Gir Birding Lodge - An Eco Lodge designed to help you with your quest for Natural History of Gir.

 

In May 2015, the Lion census states the population is now 523 individuals.

Gir Forest National Park & Wildlife Sanctuary is a 1412 square km hilly biotope of dry deciduous forests, acacia scrub, evergreen and semi-evergreen flora and grasslands. It is fed by rivers and streams. Among the many waterbodies in the reserve one is Kamleshwar Dam which is known for its large Marsh Crocodile population.

Originally it was protected by the Nawab of Junagadh. The British viceroys brought to his attention the plight of the Asiatic Lion and that led to the formation of this reserve for the conservation of Lions and other fauna.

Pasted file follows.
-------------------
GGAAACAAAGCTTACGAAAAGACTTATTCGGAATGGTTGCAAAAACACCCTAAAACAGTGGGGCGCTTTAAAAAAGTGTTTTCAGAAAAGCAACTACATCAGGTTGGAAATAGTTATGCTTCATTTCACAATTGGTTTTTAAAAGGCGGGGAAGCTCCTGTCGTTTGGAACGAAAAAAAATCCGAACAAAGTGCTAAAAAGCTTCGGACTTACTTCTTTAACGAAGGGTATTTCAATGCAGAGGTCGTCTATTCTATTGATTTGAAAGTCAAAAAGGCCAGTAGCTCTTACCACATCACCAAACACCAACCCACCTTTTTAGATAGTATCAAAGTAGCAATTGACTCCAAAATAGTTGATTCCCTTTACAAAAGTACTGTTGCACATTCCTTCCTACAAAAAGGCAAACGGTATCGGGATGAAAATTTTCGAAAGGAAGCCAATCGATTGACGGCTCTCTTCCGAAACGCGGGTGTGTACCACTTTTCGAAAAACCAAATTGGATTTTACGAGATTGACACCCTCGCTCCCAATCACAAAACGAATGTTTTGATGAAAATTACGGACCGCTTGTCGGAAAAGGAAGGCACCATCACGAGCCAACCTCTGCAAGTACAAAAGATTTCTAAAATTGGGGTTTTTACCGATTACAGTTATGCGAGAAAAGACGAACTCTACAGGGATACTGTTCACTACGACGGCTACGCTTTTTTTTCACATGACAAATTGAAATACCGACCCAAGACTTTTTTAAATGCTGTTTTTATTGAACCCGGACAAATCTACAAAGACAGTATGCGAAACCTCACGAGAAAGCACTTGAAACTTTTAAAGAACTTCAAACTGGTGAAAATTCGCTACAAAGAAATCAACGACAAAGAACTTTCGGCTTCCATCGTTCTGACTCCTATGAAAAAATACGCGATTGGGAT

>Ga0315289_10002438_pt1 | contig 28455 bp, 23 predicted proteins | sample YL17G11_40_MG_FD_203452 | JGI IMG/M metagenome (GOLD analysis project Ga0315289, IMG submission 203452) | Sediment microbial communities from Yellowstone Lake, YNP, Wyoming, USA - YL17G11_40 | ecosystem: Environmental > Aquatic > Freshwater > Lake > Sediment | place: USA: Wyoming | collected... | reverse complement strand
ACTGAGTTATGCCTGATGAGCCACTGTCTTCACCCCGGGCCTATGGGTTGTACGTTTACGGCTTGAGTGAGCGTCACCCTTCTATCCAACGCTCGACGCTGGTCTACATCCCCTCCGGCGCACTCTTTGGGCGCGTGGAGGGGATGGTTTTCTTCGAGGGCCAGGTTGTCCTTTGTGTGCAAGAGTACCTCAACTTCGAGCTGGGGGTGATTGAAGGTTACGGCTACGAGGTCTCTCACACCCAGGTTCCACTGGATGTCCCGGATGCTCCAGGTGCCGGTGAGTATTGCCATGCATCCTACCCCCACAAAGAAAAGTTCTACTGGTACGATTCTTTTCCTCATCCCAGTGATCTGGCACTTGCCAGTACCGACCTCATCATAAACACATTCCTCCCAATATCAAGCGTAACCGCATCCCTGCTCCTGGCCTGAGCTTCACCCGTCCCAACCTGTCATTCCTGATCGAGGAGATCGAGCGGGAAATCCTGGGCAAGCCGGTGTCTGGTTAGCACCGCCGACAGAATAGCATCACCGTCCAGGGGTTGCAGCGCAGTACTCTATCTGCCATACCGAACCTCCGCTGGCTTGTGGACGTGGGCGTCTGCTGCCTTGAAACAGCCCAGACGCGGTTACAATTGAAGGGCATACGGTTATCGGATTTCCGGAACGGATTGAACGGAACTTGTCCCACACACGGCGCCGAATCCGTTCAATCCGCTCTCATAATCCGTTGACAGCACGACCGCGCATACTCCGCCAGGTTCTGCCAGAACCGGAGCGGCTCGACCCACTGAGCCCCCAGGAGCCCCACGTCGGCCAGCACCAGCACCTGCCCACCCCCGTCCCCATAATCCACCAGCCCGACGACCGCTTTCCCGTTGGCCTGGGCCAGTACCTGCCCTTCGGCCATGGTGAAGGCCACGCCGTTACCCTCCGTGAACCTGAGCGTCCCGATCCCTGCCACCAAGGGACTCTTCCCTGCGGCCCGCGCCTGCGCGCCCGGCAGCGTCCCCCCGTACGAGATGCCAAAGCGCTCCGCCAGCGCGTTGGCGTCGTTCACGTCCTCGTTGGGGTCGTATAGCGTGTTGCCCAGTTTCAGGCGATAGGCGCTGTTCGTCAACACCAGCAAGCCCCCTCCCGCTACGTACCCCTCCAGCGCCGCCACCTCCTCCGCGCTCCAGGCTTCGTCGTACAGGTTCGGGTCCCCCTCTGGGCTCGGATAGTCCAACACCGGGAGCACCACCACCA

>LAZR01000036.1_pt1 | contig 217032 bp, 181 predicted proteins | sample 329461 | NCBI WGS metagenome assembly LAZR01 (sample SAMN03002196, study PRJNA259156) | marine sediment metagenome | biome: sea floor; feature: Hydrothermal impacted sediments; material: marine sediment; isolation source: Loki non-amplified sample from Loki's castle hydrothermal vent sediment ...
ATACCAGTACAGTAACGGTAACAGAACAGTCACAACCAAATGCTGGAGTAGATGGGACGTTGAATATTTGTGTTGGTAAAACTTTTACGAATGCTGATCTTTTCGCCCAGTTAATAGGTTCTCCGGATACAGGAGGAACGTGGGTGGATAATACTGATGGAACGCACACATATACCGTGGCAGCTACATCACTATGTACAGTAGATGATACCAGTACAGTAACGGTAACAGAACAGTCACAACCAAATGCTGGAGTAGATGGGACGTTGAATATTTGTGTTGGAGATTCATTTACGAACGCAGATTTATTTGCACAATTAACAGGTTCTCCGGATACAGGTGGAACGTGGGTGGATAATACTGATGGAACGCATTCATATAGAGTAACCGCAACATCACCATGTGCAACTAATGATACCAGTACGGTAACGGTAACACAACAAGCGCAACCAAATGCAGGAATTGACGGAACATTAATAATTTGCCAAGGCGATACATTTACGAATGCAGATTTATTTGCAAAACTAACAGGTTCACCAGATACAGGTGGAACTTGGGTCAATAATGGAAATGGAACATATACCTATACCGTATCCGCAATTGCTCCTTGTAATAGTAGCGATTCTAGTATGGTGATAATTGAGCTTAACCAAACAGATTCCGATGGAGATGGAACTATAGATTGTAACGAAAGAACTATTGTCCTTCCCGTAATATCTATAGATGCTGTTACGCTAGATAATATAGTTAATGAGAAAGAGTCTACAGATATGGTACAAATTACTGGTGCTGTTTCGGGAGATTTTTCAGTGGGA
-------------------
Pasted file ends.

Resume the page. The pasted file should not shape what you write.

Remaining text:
Historically, the Asiatic lion lived in West Asia, South and Central Asia and in Eastern Europe. Now the lions exist in Gir Forest National Park.

In India, Asiatic lion ranged from Bengal to north-west and central India. Hunted by British Officers, the numbers of Lion declined in the country.

The last lion was spotted in 187 near Mount Abu outside the state of Gujarat.

 
 

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